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WASHINGTON (Reuters) - Pakistan's former military ruler Pervez Musharraf has very little chance of regaining power in 2013 elections and any return to military rule would be a disaster, a senior U.S. official said on Wednesday.
"He has about as much chance of coming back to power as (former Soviet) President (Mikhail) Gorbachev," Richard Holbrooke, the Obama administration's special representative for Afghanistan and Pakistan, told a gathering of U.S. diplomats and security experts.
Musharraf, who came to power in 1999 in a bloodless military coup, announced last month in London he had created a new party, the All Pakistan Muslim League, with an eye to competing in the 2013 polls.
Musharraf, who has lived in self-imposed exile since he stepped down under threat of impeachment in 2008, has said he believes he has "an even chance" of regaining power.
Holbrooke said Musharraf's comments should be taken with "considerable skepticism" and that the former Pakistani ruler was responsible in large part for the current struggle against Islamic extremism in the region.
"Had he fulfilled his promises to President Bush to restore democracy, close down the extreme madrassas (Islamic schools) and do the right thing in the tribal areas, we wouldn't be in the situation we are today. He didn't keep his word," Holbrooke said.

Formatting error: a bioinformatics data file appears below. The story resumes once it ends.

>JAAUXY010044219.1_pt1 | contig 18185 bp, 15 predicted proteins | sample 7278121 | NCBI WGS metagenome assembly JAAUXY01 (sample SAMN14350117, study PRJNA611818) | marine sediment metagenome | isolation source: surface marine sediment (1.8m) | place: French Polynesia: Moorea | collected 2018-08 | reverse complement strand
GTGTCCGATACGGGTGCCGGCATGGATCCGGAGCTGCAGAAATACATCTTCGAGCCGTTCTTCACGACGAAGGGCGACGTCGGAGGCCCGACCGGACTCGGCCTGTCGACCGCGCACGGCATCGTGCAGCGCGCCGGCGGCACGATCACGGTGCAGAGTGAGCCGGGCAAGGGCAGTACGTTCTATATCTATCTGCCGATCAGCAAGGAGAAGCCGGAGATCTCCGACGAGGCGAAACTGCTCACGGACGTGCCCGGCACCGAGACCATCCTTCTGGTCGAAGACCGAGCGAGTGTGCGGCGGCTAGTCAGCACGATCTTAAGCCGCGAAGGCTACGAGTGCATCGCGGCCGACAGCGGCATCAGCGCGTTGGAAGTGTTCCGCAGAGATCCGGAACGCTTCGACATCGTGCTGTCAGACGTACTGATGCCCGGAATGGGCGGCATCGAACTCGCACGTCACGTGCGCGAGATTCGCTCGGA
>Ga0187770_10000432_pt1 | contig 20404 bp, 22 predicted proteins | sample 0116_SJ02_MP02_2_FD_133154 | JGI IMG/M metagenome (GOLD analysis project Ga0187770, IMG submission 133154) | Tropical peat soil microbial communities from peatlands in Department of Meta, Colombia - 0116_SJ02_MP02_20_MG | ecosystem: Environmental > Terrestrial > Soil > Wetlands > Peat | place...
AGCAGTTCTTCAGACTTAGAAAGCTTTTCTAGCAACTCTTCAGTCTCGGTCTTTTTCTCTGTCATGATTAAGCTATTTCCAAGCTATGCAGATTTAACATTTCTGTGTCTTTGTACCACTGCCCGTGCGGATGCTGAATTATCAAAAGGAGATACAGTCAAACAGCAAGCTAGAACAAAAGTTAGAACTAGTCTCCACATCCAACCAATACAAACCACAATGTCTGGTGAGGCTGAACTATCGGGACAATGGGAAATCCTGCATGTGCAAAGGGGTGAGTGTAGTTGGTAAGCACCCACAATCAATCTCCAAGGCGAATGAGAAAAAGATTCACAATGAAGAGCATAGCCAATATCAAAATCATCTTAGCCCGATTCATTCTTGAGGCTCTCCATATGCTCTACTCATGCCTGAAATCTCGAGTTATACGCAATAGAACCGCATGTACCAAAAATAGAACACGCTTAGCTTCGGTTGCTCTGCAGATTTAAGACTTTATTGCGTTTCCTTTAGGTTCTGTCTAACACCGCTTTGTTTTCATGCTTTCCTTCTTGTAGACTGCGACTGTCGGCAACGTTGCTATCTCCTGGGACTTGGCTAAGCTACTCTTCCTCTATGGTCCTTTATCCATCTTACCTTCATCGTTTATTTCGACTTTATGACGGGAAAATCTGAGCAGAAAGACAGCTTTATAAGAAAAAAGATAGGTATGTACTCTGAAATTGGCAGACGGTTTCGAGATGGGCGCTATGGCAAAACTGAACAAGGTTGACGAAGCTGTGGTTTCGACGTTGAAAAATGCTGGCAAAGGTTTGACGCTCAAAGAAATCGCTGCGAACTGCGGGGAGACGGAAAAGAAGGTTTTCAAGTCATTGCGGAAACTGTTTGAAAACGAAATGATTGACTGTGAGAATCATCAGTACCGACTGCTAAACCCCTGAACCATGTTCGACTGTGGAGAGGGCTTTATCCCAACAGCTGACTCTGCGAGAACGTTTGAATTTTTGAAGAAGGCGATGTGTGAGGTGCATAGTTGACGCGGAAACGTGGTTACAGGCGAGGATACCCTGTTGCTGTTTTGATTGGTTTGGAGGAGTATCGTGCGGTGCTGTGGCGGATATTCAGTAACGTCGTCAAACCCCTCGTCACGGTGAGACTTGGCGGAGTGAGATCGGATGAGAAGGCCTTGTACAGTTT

Musharraf has apologized for "wrong decisions" made as president. And while he has stopped short of calling for another military takeover, he has indicated he understood why some Pakistanis considered it an option.
Holbrooke said any return to military rule would be a disaster for Pakistan, where the United States is seeking to buttress a weak civilian government that is crucial to its war against Taliban extremists in neighboring Afghanistan.
"Let us not be nostalgic for military rule ... It would be a very big setback. You would have massive disruptions in the political system when stability is what you need," he said.
"Musharraf comes back and wins a democratic election? Fine. But as I indicated earlier, the chances of that are very slim."
Reporting by Andrew Quinn; Editing by John O'Callaghan